am aware that this sub-rity, according to their own arbitrary standard, by ject involves some constitutional scruples. But a the plea of necessity. They urge that while he liberal construction, justified by the object, may go would not allow himself, in any case, to give a free far, and an amendment of the Constitution, the exposition of the Constitution, he might, in C35€ whole length necessary.” This passage is conclu- of extreme urgency, disregard it altogether. To sive to show that he thought we were justified in this it may be answered, that the question of strict giving a more or less liberal construction of the or liberal construction is of little moment, if the Constitution, according to the utility of the object ; Constitution may be violated on the ground of moral for he thought, no doubt, that the same considera- necessity ; of which the agent is to be the judge tion of the national good which sanctioned a strict that one of the main advantages of a written Cooconstruction in one class of questions, equally sanc- stitution and of the oaths to support it, is to estioned a liberal construction in another.
clude this, the tyrant's plea; that the alleged neIn this course Mr. Jefferson was not singular. cessity of the Louisiana purchase amounted calv He acted in conformity with the common sense of to strong inducements, about which the minds on mankind, which in the interpretation of every law men were then much divided ; and that whai Nr. and rule of actions, is obliged, from the imperfec. Wilson Nicholas and others confessedly did witbtion of language and the impossibility of foreseeing out purposely violating their oaths, Mr. Jefferson every case that may arise under the law, sometimes might be supposed to have done, without violatag to narrow, and sometimes enlarge the meaning of its his: And lastly, that if the necessity had been of words, so as best to fulfil the purposes of its framers. such a palpable and resistless character as to CI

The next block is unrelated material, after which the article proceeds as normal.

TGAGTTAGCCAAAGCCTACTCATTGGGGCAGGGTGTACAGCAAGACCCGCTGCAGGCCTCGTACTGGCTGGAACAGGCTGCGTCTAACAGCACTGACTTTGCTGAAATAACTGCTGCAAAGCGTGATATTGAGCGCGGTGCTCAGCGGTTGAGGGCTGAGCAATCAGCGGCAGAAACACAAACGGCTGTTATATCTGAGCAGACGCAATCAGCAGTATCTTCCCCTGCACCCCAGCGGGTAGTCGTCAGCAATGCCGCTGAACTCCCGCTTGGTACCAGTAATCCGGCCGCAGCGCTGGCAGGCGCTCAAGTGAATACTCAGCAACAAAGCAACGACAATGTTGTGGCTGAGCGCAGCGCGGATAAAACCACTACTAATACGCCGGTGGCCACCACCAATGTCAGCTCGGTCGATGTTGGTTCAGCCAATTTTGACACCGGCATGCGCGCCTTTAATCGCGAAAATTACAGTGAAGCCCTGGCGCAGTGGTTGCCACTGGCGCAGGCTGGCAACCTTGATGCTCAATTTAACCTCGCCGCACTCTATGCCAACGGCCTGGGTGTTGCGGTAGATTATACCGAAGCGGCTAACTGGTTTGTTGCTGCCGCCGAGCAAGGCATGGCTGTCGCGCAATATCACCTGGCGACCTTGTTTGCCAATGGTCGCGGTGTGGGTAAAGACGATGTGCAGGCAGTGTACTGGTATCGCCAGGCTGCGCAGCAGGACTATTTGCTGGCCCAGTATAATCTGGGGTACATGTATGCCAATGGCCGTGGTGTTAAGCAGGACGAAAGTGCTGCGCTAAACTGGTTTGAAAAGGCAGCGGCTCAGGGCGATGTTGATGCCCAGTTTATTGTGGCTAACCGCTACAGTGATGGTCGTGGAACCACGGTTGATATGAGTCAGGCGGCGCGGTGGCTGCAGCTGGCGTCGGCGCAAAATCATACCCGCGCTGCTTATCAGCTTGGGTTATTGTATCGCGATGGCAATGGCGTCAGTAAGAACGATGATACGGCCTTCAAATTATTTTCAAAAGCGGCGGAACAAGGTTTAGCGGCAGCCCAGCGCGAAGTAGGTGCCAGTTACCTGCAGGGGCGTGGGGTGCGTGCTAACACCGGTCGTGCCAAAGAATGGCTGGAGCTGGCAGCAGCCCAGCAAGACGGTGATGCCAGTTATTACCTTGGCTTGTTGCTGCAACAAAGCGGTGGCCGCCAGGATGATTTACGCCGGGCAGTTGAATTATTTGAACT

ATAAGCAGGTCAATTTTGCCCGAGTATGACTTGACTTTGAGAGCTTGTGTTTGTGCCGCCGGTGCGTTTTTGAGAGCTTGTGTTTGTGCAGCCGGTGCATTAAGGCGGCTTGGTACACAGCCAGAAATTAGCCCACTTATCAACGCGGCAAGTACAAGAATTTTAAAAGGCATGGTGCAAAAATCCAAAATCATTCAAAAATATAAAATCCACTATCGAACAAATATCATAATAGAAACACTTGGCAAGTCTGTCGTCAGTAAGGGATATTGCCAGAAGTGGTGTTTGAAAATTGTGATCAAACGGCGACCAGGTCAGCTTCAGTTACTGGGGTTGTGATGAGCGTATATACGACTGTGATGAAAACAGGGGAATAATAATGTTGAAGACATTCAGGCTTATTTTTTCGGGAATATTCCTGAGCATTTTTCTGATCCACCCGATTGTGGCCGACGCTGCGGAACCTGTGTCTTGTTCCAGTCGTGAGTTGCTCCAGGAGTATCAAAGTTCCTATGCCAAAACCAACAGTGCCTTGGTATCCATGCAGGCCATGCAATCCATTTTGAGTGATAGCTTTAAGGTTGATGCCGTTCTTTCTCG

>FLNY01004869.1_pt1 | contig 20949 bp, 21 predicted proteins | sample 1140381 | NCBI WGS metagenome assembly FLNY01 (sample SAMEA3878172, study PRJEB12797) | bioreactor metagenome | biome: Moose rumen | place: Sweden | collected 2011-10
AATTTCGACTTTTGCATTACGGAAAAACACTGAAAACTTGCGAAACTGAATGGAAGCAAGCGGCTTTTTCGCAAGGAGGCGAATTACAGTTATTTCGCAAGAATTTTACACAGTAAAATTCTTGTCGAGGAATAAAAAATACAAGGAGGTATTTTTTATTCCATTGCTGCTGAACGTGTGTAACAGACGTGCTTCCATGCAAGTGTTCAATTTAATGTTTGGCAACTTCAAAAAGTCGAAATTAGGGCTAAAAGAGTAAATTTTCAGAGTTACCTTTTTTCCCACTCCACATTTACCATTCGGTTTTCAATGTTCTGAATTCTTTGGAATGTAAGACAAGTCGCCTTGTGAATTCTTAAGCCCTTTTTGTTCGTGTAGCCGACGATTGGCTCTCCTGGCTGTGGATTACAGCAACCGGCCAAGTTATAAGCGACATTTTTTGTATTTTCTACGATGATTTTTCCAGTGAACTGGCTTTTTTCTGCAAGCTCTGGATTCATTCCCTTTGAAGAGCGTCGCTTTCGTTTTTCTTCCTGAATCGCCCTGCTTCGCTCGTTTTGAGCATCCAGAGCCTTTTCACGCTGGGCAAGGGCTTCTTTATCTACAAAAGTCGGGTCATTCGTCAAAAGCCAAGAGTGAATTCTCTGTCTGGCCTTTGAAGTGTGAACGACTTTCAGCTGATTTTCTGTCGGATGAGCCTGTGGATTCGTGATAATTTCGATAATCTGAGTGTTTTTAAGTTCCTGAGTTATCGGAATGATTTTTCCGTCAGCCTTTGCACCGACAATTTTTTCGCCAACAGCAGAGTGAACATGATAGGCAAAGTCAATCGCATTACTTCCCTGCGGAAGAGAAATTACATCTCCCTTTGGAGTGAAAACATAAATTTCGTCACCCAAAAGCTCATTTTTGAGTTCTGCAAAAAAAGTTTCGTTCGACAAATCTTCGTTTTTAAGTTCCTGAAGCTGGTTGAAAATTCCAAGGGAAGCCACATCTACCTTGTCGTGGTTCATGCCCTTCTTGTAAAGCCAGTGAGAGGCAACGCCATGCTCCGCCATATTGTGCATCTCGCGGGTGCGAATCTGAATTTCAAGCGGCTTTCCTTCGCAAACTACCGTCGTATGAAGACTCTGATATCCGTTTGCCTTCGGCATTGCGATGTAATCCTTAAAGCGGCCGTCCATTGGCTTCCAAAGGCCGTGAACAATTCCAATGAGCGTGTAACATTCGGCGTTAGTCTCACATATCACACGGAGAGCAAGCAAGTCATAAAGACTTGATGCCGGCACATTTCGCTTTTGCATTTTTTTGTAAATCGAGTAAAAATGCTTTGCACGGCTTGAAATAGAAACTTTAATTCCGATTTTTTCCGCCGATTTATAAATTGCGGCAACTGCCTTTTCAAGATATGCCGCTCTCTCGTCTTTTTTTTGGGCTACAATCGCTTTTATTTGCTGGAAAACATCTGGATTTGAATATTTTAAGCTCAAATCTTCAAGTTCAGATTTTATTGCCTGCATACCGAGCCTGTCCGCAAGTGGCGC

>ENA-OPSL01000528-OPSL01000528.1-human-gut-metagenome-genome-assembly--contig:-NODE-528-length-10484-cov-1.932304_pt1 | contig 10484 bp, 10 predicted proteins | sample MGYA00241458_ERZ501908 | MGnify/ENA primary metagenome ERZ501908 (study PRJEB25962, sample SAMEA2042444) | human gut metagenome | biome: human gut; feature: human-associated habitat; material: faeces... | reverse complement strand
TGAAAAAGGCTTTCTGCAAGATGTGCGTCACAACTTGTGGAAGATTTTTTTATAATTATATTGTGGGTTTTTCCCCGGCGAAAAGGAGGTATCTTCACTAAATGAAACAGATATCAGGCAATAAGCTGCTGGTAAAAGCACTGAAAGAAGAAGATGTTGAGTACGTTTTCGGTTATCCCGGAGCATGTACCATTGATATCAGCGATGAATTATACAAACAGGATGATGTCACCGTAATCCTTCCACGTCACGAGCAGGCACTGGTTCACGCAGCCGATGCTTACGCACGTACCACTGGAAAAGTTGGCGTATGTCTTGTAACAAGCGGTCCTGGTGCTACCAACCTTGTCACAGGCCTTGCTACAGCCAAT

In the use of these terms, “strictness,” and cuse the overleaping all Constitutional restraints is “ liberality” of construction, there seems to be that case, the same plea could not be urged in de some confusion of thought. The two are so far fence of several other acts and opinions of Mr.